and "they went on Viking expeditions to the West, harrying in Scotland,
Bretland, and Ireland."
Coin of Eirik Bloodaxe. The legend reads "ERIC REX" (King Eric) (at British Museum)
Eirík Bloodaxe followed his father Haraldr to the Norwegian throne around 930 C.E., but was forced to flee to England by his half-brother Hakon in about 935. The English king Ćţelstan gave York to Eirík in return for Eirík's conversion to Christianity. While King of York, Heimskringla recounts that Eirík's "land was small in size, and therefore he always went on plundering expeditions in summer, harrying in Scotland, the Hebrides, Ireland, and Bretland, and thus gained wealth for himself." But when Ćţelstan's brother Eadmund succeeded him to the English throne, Eirík found that Eadmund "did not care for Norwegians. He and Eirík were no friends. . .when King Eirík heard of that he went on a viking expedition to the west. From the Orkneys he had with him Arnkel and Erlend, the sons of Turf-Einar. From there he sailed to the Hebrides, and there were many vikings and warrior chieftains who joined his expedition. Then he sailed first to Ireland with all his forces, and took with him as many men from there as he could get. Thereupon he sailed to Bretland and harried there."
Egils saga Skallagrimssonar also mentions Bretland in connection
with the Battle of Vinheiđr, which may be the same battle that is described
in the Anglo-Saxon Chronicle as the Battle of Brunanburh in 937
C.E.: "Two brothers, Hringr and Ađils, ruled over Bretland, and they
paid tribute to King Ćţelstan. It was part of their service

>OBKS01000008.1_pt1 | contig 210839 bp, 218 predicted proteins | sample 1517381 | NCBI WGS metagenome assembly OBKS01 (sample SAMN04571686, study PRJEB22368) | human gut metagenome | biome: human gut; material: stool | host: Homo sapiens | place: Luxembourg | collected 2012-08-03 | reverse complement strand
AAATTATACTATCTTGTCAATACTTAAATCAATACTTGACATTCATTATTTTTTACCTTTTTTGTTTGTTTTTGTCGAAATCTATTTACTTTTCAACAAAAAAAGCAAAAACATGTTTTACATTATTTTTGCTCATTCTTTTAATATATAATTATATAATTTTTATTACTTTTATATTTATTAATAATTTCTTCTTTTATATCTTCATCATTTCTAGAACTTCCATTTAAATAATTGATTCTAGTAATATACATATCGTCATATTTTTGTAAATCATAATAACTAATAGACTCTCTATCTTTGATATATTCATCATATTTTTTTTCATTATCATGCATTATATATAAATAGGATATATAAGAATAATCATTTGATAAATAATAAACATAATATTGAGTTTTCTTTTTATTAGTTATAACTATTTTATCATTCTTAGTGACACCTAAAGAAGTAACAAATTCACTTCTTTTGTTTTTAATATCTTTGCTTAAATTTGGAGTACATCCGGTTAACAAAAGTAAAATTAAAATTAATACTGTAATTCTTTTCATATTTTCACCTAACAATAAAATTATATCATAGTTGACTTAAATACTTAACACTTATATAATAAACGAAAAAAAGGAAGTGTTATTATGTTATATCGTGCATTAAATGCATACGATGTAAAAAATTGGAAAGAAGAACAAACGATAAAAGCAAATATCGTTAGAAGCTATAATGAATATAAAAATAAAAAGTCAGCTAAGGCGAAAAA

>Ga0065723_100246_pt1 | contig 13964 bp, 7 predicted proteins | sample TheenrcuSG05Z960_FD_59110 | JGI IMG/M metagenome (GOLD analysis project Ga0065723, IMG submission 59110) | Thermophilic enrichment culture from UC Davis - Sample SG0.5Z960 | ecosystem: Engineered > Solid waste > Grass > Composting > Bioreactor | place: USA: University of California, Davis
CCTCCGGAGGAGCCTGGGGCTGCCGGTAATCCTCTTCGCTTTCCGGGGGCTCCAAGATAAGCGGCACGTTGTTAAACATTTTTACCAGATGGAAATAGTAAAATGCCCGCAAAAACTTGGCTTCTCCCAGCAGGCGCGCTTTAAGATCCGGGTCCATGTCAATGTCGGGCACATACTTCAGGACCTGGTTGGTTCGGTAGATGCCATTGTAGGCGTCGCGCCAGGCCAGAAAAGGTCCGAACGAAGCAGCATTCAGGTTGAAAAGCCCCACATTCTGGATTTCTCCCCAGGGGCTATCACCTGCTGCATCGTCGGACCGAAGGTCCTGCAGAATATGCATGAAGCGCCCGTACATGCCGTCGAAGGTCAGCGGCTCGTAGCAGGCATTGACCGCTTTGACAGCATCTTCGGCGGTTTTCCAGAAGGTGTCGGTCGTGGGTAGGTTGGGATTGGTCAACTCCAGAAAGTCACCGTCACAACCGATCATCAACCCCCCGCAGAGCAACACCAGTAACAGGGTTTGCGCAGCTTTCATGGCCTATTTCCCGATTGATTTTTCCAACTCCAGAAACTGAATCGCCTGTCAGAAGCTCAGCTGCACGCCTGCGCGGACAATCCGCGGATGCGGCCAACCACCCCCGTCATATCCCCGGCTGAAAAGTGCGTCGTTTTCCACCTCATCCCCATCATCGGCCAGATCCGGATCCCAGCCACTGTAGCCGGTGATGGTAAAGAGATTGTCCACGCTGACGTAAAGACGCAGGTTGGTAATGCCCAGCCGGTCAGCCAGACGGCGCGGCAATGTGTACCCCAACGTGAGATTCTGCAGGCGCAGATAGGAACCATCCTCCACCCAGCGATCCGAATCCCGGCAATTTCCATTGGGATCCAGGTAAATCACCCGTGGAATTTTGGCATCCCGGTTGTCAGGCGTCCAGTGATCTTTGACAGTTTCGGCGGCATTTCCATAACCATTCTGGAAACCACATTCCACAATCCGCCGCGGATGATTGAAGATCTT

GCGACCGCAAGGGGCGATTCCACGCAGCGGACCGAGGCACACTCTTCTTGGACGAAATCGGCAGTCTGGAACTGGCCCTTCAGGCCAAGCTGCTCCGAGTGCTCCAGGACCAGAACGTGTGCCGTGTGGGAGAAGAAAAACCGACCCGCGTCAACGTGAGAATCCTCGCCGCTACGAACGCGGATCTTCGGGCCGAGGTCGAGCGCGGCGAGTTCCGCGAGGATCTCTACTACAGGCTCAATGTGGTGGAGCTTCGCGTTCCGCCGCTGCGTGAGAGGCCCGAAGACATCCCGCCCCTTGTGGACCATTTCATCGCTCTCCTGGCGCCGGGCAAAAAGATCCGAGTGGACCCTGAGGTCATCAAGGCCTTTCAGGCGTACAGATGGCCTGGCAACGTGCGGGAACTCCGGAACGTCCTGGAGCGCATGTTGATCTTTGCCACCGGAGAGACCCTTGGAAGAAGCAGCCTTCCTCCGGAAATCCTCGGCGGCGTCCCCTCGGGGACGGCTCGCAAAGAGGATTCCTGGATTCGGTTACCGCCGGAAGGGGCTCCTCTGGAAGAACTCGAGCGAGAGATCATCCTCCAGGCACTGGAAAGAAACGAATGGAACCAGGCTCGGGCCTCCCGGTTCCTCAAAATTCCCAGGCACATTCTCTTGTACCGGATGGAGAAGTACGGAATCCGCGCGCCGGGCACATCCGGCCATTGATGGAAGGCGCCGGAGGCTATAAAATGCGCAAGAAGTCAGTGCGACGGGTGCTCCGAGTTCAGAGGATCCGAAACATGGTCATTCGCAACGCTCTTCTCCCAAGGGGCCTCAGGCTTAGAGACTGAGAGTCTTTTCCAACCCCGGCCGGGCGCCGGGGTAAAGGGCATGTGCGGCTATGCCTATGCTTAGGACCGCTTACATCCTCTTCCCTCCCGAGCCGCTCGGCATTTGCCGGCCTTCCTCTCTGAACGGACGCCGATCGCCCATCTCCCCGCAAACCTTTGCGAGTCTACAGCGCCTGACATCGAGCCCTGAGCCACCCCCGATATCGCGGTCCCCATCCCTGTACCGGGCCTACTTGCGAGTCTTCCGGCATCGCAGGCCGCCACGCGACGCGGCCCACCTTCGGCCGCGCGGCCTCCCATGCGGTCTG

that when they were in the king's army they and their people should be
in the front ranks in the company with the king's standard. These brothers
were fine warriors and not young men." The brothers were probably from
Strathclyde Wales, and their tale may represent Scandinavian settlement
and rule in some parts of Wales. It is certainly known that Scandinavians
did travel through Strathclyde at times, on the Roman road from York to
Carslile. There was also a Norse settlement in Cumberland which was probably
a part of the Strathclyde Welsh kingdom. It was almost certainly to stop
the Welsh and Norse settlers in Wales from aiding the Norsemen who challenged
Saxon sovreignity that caused King Eadmund to overrun Strathclyde in 944
C.E. and give it to Malcolm King of Scots in exchange for Malcom's promise
to keep the Norse and Welsh in check
King Harald was quite old by the time Thorolf and Bjorg had stayed with Bjorg’s father Brynjolf. The king had several large estates but stayed that winter in the north. He had, among many older sons, one young son named Eirik Bloodaxe. He was being raised by Thorir Hroaldson and quite often stayed at Fjord Province. ~ Source
Norse settlements in Wales are also indicated by The Saga of the Jómsvíkings, ca. 930 to 935 C.E.: "At that time a jarl ruled in Bretland whose name was Stefnir. He had a beloved daughter named Álof. She was wise and much beloved. Palnatóki landed there with his fleet and intended to harry Stefnir's land. But when they learned of that, Álof and her counsellor, Björn inn breski (the Welshman), contrived the plan of asking Palnatóki to come to a banquet in his honor so that he should consider this a land of friends and not harry there. Palnatóki accepted the invitation and came to the feast with all his company. And at that feast Palnatóki asked for the hand of Álof, nor was it hard to win. And straightaway they prepared for their marriage, and at the wedding Jarl Stefnir bestowed on Palnatóki the title of jarl and half his land; and after the jarl's death Palnatóki was to have the whole of the land. Palnatóki stayed there both that summer and the winter following." Palnatóki was the foster-father of Svein Forkbeard, who later became King of Denmark.